CMWorld 2013: Circular logic and my obligatory 5 tips

After all the interesting sessions I attended at Content Marketing World this year, and the healthy amounts of booze-aided side conversations with other marketers, I’ve returned to my home of Denver with a lot of insights to unpack.

But one topic that came up during a seemingly innocuous conversation over a glass of whisky has stuck with me. My unnamed cohort in this was a salesman. Initially, he was trying to sell me his product, until he realized I wasn’t important enough to buy it. But we got to talking, and had a rather in-depth and pleasantly interesting conversation about circular logic.

For non-philosophy majors/baristas, I’ll quickly define circular logic (or circular reasoning). First, let’s talk about the anatomy of a basic argument. Of course, there are many different flavors, but for our purposes, a basic argument is made up of (1) a premise and (2) a conclusion. A conclusion must have a preceding premise. Without a premise, a conclusion is unfounded. Circular logic occurs when you use a conclusion (which needs a premise, remember) as the premise of another argument.

Here’s the example argument from my salesman friend:

Argument “(1) When prospects tour our facility, our close rates are over 50 percent, (2) so we should be pushing prospects in our campaign to tour our facility.”

On the surface, it seems like common sense. If close rates greatly improve during a tour, then we should try and enter prospects into that same environment that fosters high close rates.

The problem is, the premise is obviously assumed (and most likely the conclusion of another argument). Not only that, but to reach the conclusion masquerading as the premise, we have to do some serious backtracking.

Let’s see where the salesman’s premise likely came from and take another look at his argument.

Argument “(1) When prospects tour our facility, our close rates are over 50 percent, (2) so we should be pushing prospects in our campaign to tour our facility.”

If his premise is in fact a conclusion, let’s try and find the original premise to which it corresponds. The first question should be: how do you get prospects to tour the facility? Likely, they have to engage with either your salespeople or marketing materials. If engagement is required, then maybe the premise is:

(1) When prospects are engaged, (2) they are willing to tour our facility.

Our second question should be: do all engaged prospects tour the facility? In this case, 30% of the engaged prospects went on a tour. That could be a behavioral indicator of where these particularly engaged prospects are in their buying journey.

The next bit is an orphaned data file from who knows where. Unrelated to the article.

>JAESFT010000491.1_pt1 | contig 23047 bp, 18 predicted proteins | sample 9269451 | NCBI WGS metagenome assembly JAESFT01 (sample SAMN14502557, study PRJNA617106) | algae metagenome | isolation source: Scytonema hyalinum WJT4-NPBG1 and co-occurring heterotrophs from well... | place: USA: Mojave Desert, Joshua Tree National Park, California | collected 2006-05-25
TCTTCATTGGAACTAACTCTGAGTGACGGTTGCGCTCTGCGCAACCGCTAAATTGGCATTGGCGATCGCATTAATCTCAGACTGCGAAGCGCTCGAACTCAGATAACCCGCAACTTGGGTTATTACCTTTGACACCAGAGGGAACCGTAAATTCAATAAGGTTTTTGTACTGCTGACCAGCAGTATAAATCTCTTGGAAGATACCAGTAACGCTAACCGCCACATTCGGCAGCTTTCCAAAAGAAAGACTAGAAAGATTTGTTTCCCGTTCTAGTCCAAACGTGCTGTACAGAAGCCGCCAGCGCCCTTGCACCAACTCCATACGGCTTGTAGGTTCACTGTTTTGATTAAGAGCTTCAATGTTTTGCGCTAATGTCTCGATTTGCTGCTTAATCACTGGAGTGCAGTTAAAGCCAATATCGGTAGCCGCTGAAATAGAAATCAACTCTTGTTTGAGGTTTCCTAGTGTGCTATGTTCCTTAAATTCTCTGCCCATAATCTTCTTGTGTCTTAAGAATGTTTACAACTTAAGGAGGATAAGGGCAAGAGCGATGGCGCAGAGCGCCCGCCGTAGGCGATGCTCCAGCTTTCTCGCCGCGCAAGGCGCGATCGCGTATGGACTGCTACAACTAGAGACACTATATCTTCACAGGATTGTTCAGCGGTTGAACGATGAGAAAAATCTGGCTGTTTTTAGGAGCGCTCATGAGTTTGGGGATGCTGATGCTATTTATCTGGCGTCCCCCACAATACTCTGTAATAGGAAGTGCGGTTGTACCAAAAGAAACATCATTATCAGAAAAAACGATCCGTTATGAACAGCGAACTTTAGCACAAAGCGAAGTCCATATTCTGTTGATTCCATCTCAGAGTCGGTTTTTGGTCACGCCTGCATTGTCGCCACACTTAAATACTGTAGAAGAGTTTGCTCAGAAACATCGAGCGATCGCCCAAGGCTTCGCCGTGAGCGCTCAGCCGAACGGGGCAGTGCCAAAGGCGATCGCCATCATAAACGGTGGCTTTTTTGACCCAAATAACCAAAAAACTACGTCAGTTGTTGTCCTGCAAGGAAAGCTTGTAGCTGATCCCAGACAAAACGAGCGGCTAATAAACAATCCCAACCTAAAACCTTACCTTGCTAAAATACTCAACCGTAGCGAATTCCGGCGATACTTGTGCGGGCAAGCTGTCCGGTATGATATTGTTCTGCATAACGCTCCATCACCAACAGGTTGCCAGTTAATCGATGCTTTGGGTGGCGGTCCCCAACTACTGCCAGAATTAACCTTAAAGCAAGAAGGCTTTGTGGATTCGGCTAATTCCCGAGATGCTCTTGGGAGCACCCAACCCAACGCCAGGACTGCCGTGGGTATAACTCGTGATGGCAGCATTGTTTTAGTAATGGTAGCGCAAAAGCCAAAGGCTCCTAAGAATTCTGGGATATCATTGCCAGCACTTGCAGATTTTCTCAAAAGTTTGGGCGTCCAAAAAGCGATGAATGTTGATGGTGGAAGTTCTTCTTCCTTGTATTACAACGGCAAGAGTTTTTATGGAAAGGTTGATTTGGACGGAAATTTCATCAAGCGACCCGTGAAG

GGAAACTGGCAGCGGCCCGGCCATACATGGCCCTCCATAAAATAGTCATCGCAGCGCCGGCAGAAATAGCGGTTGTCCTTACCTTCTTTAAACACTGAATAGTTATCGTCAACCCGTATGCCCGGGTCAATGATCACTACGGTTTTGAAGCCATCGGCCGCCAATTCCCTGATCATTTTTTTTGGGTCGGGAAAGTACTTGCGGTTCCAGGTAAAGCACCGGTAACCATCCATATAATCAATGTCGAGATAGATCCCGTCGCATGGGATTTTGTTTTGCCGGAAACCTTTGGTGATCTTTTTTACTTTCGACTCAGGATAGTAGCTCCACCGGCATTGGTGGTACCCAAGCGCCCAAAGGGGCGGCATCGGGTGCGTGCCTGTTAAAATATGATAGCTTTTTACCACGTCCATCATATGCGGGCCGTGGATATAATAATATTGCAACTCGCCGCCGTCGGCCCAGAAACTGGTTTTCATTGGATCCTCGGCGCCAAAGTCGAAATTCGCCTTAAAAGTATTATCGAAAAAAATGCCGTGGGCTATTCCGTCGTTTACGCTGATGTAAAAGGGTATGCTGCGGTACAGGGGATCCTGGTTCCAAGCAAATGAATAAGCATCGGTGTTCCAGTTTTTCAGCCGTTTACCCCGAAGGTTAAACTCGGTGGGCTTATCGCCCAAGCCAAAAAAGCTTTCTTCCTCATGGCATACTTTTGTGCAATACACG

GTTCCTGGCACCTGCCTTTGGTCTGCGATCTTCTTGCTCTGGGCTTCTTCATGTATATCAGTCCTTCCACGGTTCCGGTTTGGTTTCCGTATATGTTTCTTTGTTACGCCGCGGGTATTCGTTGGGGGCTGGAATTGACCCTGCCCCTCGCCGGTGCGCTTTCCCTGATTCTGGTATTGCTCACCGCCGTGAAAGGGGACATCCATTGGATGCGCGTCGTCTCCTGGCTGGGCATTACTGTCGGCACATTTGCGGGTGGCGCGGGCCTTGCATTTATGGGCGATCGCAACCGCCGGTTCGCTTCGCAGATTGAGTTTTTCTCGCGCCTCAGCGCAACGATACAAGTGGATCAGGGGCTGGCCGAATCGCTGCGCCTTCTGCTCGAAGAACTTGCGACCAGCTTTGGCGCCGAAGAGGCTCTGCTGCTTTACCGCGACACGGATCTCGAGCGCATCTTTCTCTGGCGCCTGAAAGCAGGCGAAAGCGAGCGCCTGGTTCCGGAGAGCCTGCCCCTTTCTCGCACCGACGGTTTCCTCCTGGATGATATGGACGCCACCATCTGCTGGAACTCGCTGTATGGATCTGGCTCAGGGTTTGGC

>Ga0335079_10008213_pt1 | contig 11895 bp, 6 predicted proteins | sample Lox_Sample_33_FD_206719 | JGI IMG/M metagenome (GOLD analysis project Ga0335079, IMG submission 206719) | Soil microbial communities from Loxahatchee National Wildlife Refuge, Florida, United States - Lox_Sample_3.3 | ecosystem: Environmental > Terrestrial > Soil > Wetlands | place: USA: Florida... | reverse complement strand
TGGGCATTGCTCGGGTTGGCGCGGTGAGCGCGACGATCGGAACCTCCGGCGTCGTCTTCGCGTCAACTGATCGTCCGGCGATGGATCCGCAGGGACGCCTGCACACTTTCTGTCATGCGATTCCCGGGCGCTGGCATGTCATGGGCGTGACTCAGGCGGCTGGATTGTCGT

Let’s just call that “motivated to buy.” If we were to diagram this out, it might look like this:

100 engaged prospects => 30 motivated buyers/facility tours => 16 sales.

So now let’s distill that all down and recast the salesman’s argument:

New Argument “(1) of our motivated prospects that tour our facility, (2) we have a 50+ percent close rate.”

What can we infer from that information that could help us ramp the close rate up and expand to other marketing efforts?

My guess is, very little. Facility tours might not make all prospects motivated or engaged. We need to start there.

As marketers, a large part of our job is to find simple solutions to complex problems. An important distinction, though, is where in the strategy phase you simplify. At which point do you truly know about prospect behavior?

Simplify too early in your discovery and you end up basing important campaign decisions on circular logic. And that’s where campaigns go to die, folks.

My obligatory 5 tips on circular logic:

  1. When it comes to campaign strategy, overthink early. Learn as much as time and scope allow about your buyers’ behaviors and, most importantly, why they behave that way.
  2. Talk to human beings. I’m serious about this one. The Internet is an expansive grab bag of useful information, but it can’t replace actual human interaction (no, Chat Roulette doesn’t count). Reading a blog post by a target persona is not a substitute for talking to the writer and asking about his pain points. Is he hyper aware of marketing? Does this negatively affect his engagement? Maybe he didn’t write about that, but he has strong feelings and ends up chewing your ear off for 15 minutes. Congratulations. You just learned something very important—for this group, marketing best practices probably won’t work because the prospect understands he’s being marketed to and leaves the page. So pick up the phone. Take some folks out for a drink. Interact and learn.
  3. You earn the right to simplify when you become an expert on your target personas. As an agency, you should set out to know more about your clients’ buyers than your clients do. As a marketer, you should become your company’s Subject Matter Expert on buyer personas. No matter where or for whom you work, you need to be able to back your claims with solid discovery work—and credible, provable insights.
  4. Play the devil’s advocate often. Ideas need to survive the challenges and opposition hurled their way before they’re worth considering. Remember, your career and your clients’ revenues are at stake.
  5. When you argue on behalf of campaign strategy, make sure you know the genesis of your argument and that it’s based on sound logic. A smart client/boss should rip apart your ideas, and you need to be prepared to point to the evidence that led you to this particular strategy. When you think you have a decent argument, backtrack in the same way we did above with the salesman’s argument. Your campaigns will be better. Optimizing them will be easier. And most of all, you can sleep at night knowing you’re basing important, potentially career-changing decisions on a solid logical foundation.

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